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New on Science Exchange: Desktop 3D Bioprinting, Hardware-free Long-read NGS, Rethinking Clinical Trials

Expand your access to innovation through the Science Exchange Network, as we are continuously adding new services and qualified providers. Here are five recent additions that could inspire your next breakthrough. Visit each provider’s online profile to learn more about the technologies listed.

From replacement organs on demand to alternative energy generators, the applications of bioprinting are rapidly expanding.

The Science Exchange Network now includes the 3D bioprinting experts at SE3D, an innovative provider whose services include 3D printed tissue scaffolds in various biomaterials, such as polycaprolactone, collagen and calcium phosphate cement.

With a mission to make bioprinting widely accessible, SE3D develops bioprinting hardware, biomaterials and bioreactors for customer-specified applications.

A new NGS technology enables sequencing with a fraction of the error rate of traditional methods, less amplification bias, and at much lower costs than long-read sequencing.

The service, provided by Loop Genomics, tags DNA/RNA molecules with DNA barcodes and copies and pastes those barcodes throughout long molecules. Libraries are then converted into a standard short-read library and sequenced on any short-read sequencer.

This sequencing approach is already in frequent use by microbiome researchers and others studying low-abundance species.

Loop Genomics Longread NGS
Clinical data Sanguine Biosciences

Clinical researchers face many challenges, including reaching enough of the right patients, patient retention, and high costs per site. Sanguine Biosciences facilitates clinical trials, including collecting clinical data in patient homes. Through their direct-to-patient approach, they offer recruitment, retention, and consenting services for translational and clinical research.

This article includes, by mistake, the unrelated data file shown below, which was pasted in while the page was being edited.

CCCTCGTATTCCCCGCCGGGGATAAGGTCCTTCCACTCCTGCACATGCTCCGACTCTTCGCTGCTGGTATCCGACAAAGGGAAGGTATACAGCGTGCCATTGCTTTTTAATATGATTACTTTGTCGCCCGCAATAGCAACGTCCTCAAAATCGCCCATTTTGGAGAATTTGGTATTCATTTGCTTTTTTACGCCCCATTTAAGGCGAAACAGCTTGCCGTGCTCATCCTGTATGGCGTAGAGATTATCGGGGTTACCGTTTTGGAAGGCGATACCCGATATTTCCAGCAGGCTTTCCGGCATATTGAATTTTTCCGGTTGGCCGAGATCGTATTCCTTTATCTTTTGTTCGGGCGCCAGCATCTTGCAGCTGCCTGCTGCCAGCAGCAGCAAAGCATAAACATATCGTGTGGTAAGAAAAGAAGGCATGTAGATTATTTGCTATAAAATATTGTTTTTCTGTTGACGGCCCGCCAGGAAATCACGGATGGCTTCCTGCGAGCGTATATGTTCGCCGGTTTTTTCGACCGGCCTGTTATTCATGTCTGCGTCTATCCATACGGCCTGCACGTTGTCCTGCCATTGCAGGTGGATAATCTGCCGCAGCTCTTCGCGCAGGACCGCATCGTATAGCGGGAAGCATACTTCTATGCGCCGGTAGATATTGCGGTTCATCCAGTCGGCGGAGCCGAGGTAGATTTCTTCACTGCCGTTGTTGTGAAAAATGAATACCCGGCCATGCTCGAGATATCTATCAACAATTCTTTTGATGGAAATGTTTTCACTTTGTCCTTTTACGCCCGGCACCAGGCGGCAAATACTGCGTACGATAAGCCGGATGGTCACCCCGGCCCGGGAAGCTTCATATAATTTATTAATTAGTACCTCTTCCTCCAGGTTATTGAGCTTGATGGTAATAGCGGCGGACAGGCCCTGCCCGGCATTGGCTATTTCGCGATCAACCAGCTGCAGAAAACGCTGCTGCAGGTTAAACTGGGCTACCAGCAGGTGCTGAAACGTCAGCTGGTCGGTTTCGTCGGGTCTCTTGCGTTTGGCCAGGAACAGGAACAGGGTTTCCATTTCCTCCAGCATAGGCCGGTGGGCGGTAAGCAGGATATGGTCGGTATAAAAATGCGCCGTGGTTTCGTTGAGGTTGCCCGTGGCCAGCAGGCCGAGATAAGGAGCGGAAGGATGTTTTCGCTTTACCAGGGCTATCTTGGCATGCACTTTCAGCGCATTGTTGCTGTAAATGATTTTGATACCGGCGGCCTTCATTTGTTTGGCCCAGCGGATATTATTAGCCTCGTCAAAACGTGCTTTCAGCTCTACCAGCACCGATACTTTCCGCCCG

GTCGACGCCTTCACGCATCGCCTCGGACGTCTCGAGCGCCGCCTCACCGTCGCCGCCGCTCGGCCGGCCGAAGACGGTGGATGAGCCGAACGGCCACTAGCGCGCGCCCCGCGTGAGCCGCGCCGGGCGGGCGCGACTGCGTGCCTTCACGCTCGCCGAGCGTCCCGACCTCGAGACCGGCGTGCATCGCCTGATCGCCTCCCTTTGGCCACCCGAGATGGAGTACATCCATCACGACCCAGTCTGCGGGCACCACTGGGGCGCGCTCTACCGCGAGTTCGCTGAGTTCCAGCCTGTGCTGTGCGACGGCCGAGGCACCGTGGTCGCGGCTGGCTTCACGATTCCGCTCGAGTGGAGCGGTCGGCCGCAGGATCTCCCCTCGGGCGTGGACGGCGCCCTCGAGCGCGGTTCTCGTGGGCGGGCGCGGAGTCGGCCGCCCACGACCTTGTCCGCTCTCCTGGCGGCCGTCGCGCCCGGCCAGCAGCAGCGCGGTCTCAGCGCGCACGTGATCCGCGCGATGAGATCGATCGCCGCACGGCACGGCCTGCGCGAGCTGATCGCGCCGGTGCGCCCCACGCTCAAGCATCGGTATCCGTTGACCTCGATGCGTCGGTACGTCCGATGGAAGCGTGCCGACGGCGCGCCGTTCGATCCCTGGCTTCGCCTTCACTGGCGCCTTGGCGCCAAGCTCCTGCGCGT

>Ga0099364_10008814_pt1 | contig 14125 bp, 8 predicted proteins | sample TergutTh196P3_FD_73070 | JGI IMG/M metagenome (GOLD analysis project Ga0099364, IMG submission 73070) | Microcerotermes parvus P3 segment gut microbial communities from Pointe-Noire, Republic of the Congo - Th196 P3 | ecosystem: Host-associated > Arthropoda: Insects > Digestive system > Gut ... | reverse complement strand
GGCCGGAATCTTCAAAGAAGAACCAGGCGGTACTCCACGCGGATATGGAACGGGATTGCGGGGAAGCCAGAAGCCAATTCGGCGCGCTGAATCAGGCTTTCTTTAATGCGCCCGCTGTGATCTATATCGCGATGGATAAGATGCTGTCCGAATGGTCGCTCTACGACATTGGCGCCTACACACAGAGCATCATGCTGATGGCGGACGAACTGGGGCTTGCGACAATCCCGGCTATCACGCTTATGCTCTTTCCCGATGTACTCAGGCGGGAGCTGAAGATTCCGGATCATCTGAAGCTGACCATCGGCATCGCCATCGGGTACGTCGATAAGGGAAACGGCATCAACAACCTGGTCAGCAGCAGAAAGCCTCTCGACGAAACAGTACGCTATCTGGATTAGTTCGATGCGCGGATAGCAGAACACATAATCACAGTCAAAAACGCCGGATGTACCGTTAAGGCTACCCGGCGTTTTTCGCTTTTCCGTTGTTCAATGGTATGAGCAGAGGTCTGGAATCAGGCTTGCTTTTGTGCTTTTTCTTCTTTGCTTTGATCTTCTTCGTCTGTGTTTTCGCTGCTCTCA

Sanguine Biosciences also collects and provides liquid biospecimens for translational and preclinical studies, specializing in trial-matched and geo-specific samples. Their expertise spans multiple therapeutic areas, including lupus, IBD, and rheumatoid arthritis.

Membrane transporters are important for both understanding PK/ADME and as potential drug targets. However, as with many membrane proteins, understanding their structure and function is still a challenge.

A unique team of researchers at ProNovus Bioscience has applied their experience in studying difficult-to-obtain membrane proteins to developing cell-based assays for key transporters, including BSEP, BCRP, MDR1 and multiple MRPs, in various species.

Because of the team’s protein research background, they are also able to purify and characterize membrane fractions downstream of these assays.

Membrane protein
Fat cells

Lipid accumulation assays can be used to identify compounds, including potential PPAR agonists and glucocorticoid analogs, that stimulate cultured human adipocyte differentiation or lipogenesis.

Lipid accumulation occurs not only in obesity, diabetes and other aspects of metabolic syndrome, but also in alcohol-induced liver injury.

These assay services, available from ZenBio, can be used in human and non-human primary cells and cell lines.

 

 

 

ABOUT THE AUTHOR
author

Chandreyee Das

Senior Content Manager

Chandreyee Das, Ph.D. (Chemical Biology, UCSF) is a Senior Content Manager at Science Exchange with 15 years of research experience and 12 years of life science content marketing experience. Chandreyee was a Fulbright Scholar and won fellowships from the U.S. NSF and NIH. Following postdoctoral research at Dana-Farber Cancer Institute, she worked at MilliporeSigma, delivering scientific content to life science tools customers. She has published in both peer-reviewed and industry news outlets.

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